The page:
ARCHIVE SITE - Last updated Jan. 19, 2017. Please visit www.NACWA.org for the latest NACWA information.
October 17, 2014
CDC Information on Ebola Virus in Wastewater Forthcoming (*New Summary Information Added, 5:00 pm Eastern)
With two nurses from Texas Health Presbyterian Hospital in Dallas now confirmed to be infected with the Ebola virus, questions continue to be asked by wastewater utilities about proper waste disposal procedures at hospitals and other contaminated sites – and the risks to collection systems and treatment plants workers. NACWA requested an update from EPA and the Centers for Disease Control and Prevention (CDC) this week about guidance that is being prepared for utilities, and was informed that a draft has been prepared and is currently being reviewed by both agencies. The interim guidance document is expected to be released next week. The CDC has indicated that the guidance will provide information for utility workers that may handle untreated sewage from hospitals treating Ebola patients, including information about the Ebola virus and proper personal protective equipment and hygiene. However, the CDC also indicated that they do not have precise information for many of the questions that utilities may have about transmission of the virus in wastewater and the environment.
NACWA member agency the City of Dallas Water Utilities has informed the Association that Texas Health Presbyterian Hospital handled all Ebola patient body fluid discharges and waste as hazardous medical waste, bagging it for offsite disposal/incineration. Other NACWA members have recommended to their hospitals that any Ebola patient waste be disinfected before disposal in the sewer system. Although the Water Research Foundation’s statement last week states that “researchers believe that Ebola survives in water for only a matter of minutes,” utility workers have still expressed concern about the ability of the virus to survive in sewage – rather than pure water – for longer periods. Some utilities have expressed concern that even if hospitals are using proper disposal procedures, infected people could still introduce the virus to the sewer system before being hospitalized. NACWA has asked the CDC about this possibility and will provide any information received to members. In the meantime, the usual precaution of personal protective equipment should be used by all workers that may contact untreated wastewater.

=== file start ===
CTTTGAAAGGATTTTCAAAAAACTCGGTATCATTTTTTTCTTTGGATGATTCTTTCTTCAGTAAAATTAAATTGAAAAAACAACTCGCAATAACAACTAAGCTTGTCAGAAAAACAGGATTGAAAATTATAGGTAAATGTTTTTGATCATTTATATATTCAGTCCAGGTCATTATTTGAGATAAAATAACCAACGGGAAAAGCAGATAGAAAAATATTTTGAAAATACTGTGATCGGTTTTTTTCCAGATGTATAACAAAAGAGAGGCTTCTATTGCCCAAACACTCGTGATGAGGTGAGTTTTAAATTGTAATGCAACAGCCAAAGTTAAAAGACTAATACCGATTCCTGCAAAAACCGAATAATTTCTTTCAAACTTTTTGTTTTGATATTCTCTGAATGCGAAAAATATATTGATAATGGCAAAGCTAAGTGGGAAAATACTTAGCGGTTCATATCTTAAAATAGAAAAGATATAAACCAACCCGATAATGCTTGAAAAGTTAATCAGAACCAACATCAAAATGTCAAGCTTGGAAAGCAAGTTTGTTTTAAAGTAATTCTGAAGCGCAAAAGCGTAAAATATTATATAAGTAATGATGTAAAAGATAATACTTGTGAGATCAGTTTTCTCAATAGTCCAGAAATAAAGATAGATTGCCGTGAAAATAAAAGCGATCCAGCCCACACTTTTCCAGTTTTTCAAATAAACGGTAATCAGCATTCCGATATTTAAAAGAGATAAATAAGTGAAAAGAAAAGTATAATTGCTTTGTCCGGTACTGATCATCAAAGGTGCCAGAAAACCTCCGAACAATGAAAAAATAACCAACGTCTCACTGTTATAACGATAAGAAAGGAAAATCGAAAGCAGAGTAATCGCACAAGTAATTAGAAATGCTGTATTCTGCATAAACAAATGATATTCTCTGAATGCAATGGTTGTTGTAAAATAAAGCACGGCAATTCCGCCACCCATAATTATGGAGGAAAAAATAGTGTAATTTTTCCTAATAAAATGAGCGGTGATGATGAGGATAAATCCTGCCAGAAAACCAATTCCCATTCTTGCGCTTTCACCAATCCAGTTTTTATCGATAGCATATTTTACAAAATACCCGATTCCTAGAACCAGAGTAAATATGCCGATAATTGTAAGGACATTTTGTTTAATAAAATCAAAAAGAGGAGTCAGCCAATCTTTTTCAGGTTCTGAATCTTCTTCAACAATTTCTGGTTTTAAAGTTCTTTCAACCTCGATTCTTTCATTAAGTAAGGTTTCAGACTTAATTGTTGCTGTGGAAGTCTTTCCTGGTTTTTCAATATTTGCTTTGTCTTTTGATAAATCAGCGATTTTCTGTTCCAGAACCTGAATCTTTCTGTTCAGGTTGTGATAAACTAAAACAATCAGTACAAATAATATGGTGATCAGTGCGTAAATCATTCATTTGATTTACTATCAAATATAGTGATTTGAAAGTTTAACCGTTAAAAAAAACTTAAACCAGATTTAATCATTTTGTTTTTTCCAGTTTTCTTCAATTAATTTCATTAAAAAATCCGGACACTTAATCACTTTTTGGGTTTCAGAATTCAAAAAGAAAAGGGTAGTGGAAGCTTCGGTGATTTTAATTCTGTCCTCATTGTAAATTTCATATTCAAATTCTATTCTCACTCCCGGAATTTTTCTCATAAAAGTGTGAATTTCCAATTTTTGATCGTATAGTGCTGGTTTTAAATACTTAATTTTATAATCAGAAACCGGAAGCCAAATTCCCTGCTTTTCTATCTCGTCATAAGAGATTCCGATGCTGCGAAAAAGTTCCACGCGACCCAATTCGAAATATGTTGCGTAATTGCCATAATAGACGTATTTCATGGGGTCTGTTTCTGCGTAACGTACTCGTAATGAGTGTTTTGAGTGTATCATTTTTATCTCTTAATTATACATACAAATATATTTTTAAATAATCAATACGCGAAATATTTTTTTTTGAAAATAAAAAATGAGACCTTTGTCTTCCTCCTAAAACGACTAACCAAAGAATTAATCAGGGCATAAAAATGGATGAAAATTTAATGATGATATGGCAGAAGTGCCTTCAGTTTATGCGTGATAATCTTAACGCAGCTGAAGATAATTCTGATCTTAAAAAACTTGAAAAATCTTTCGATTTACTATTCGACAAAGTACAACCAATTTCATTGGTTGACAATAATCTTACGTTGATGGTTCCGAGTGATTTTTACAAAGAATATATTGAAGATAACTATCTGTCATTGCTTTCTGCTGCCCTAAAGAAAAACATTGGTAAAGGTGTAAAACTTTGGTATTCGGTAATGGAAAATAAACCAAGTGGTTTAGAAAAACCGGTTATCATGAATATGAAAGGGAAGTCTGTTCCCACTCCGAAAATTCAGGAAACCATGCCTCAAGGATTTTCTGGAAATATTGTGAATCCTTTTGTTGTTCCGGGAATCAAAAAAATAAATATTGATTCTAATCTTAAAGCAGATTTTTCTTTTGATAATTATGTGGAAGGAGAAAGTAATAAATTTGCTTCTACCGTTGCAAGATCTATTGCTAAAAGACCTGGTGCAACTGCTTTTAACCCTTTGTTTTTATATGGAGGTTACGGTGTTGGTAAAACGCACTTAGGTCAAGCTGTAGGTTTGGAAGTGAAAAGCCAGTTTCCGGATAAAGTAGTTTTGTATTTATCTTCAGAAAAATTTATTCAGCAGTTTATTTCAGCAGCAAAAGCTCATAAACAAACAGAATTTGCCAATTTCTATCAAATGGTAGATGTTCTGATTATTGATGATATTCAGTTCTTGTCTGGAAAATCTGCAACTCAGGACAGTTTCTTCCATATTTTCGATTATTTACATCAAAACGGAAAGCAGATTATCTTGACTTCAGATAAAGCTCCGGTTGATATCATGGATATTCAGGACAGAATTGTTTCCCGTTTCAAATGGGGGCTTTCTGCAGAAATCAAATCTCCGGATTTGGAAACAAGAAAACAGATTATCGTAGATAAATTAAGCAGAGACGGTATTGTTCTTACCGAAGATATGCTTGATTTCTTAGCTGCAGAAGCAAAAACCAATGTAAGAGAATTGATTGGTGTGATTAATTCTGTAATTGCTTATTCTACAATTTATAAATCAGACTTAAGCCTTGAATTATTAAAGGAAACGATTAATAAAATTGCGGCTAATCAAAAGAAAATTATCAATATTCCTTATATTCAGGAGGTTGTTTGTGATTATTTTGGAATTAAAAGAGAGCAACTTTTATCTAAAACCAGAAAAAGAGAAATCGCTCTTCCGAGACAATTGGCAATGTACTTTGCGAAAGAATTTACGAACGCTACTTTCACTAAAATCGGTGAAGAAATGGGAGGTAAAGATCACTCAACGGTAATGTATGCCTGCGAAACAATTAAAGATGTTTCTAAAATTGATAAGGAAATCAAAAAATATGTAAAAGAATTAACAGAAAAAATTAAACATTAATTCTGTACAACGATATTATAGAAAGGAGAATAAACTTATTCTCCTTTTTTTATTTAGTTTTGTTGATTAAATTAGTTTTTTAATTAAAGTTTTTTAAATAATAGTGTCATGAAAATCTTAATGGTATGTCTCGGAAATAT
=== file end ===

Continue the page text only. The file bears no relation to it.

*Although there is limited data on the fate and transport of Ebola in wastewater collection systems, the development of protective precautions is essential.
During a conference call organized by the Water Environment Federation (Alexandria, VA.) on Oct. 16, a spokesman for the U.S. Centers for Disease Control and Prevention (CDC) shared that CDC has prepared and is conducting an internal review of an interim guidance. The guidance, Interim Guidance for Workers Handling Untreated Sewage from Ebola Cases in the United States, will address basic hygiene practices and personal protective equipment (PPE) use and disposal actions that should be taken.
Specifically this guidance will provide guidance and protocols for:
CDC stated that this review would be expedited and indicated that guidance could be released as soon as late October. As CDC is the lead federal agency for Ebola containment and prevention, the best ongoing resource for information is www.cdc.gov/ebola.
In the meantime, the National Institute for Occupational Safety and Health has some general guidance available on workplace safety and health related to Ebola at www.cdc.gov/niosh/topics/ebola.
NACWA will communicate any updates as soon as CDC releases the guidance or any new information becomes available. NACWA will also be working in an effort to further expedite CDC’s timeframe and ensure that CDC protocols call for hospitals and other institutions discharging Ebola-contaminated waste to notify their sewer authority prior to discharge.